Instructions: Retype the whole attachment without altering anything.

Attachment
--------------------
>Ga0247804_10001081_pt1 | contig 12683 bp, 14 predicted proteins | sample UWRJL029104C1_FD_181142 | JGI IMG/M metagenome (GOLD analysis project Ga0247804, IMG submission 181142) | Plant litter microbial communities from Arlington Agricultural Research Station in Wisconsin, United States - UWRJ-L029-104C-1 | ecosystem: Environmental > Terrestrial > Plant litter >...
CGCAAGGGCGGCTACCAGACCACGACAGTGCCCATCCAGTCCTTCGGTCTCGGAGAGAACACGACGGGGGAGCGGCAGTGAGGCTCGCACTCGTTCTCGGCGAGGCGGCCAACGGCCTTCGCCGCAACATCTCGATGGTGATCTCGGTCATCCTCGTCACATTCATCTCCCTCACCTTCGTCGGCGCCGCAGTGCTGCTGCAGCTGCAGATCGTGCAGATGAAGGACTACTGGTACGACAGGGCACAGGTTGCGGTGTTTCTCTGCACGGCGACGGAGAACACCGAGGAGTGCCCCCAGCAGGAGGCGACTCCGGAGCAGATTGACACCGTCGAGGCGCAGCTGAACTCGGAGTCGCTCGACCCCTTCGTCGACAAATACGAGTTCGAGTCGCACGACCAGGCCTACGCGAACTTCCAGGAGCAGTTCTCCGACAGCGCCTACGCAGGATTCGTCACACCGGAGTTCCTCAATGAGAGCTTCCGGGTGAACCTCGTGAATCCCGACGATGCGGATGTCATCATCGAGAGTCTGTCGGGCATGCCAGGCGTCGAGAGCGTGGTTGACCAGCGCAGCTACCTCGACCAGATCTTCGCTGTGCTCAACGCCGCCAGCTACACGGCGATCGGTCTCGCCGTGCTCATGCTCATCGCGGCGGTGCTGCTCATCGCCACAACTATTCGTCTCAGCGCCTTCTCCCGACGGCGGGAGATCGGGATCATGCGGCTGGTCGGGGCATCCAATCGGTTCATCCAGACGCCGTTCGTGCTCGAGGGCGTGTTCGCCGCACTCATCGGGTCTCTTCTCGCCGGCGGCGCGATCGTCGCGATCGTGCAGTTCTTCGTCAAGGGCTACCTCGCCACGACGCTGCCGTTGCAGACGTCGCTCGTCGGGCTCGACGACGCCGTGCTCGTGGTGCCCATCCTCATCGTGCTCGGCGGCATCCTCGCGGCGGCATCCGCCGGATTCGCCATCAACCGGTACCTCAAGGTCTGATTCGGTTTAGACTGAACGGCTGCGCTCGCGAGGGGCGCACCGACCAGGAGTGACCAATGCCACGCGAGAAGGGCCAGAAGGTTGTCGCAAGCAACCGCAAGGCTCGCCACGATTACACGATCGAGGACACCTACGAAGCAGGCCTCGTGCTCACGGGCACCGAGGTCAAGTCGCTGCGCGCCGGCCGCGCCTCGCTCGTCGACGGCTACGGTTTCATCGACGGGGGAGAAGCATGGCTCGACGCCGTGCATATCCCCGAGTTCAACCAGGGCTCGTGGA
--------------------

>Ga0247804_10001081_pt1 | contig 12683 bp, 14 predicted proteins | sample UWRJL029104C1_FD_181142 | JGI IMG/M metagenome (GOLD analysis project Ga0247804, IMG submission 181142) | Plant litter microbial communities from Arlington Agricultural Research Station in Wisconsin, United States - UWRJ-L029-104C-1 | ecosystem: Environmental > Terrestrial > Plant litter >...
CGCAAGGGCGGCTACCAGACCACGACAGTGCCCATCCAGTCCTTCGGTCTCGGAGAGAACACGACGGGGGAGCGGCAGTGAGGCTCGCACTCGTTCTCGGCGAGGCGGCCAACGGCCTTCGCCGCAACATCTCGATGGTGATCTCGGTCATCCTCGTCACATTCATCTCCCTCACCTTCGTCGGCGCCGCAGTGCTGCTGCAGCTGCAGATCGTGCAGATGAAGGACTACTGGTACGACAGGGCACAGGTTGCGGTGTTTCTCTGCACGGCGACGGAGAACACCGAGGAGTGCCCCCAGCAGGAGGCGACTCCGGAGCAGATTGACACCGTCGAGGCGCAGCTGAACTCGGAGTCGCTCGACCCCTTCGTCGACAAATACGAGTTCGAGTCGCACGACCAGGCCTACGCGAACTTCCAGGAGCAGTTCTCCGACAGCGCCTACGCAGGATTCGTCACACCGGAGTTCCTCAATGAGAGCTTCCGGGTGAACCTCGTGAATCCCGACGATGCGGATGTCATCATCGAGAGTCTGTCGGGCATGCCAGGCGTCGAGAGCGTGGTTGACCAGCGCAGCTACCTCGACCAGATCTTCGCTGTGCTCAACGCCGCCAGCTACACGGCGATCGGTCTCGCCGTGCTCATGCTCATCGCGGCGGTGCTGCTCATCGCCACAACTATTCGTCTCAGCGCCTTCTCCCGACGGCGGGAGATCGGGATCATGCGGCTGGTCGGGGCATCCAATCGGTTCATCCAGACGCCGTTCGTGCTCGAGGGCGTGTTCGCCGCACTCATCGGGTCTCTTCTCGCCGGCGGCGCGATCGTCGCGATCGTGCAGTTCTTCGTCAAGGGCTACCTCGCCACGACGCTGCCGTTGCAGACGTCGCTCGTCGGGCTCGACGACGCCGTGCTCGTGGTGCCCATCCTCATCGTGCTCGGCGGCATCCTCGCGGCGGCATCCGCCGGATTCGCCATCAACCGGTACCTCAAGGTCTGATTCGGTTTAGACTGAACGGCTGCGCTCGCGAGGGGCGCACCGACCAGGAGTGACCAATGCCACGCGAGAAGGGCCAGAAGGTTGTCGCAAGCAACCGCAAGGCTCGCCACGATTACACGATCGAGGACACCTACGAAGCAGGCCTCGTGCTCACGGGCACCGAGGTCAAGTCGCTGCGCGCCGGCCGCGCCTCGCTCGTCGACGGCTACGGTTTCATCGACGGGGGAGAAGCATGGCTCGACGCCGTGCATATCCCCGAGTTCAACCAGGGCTCGTGGA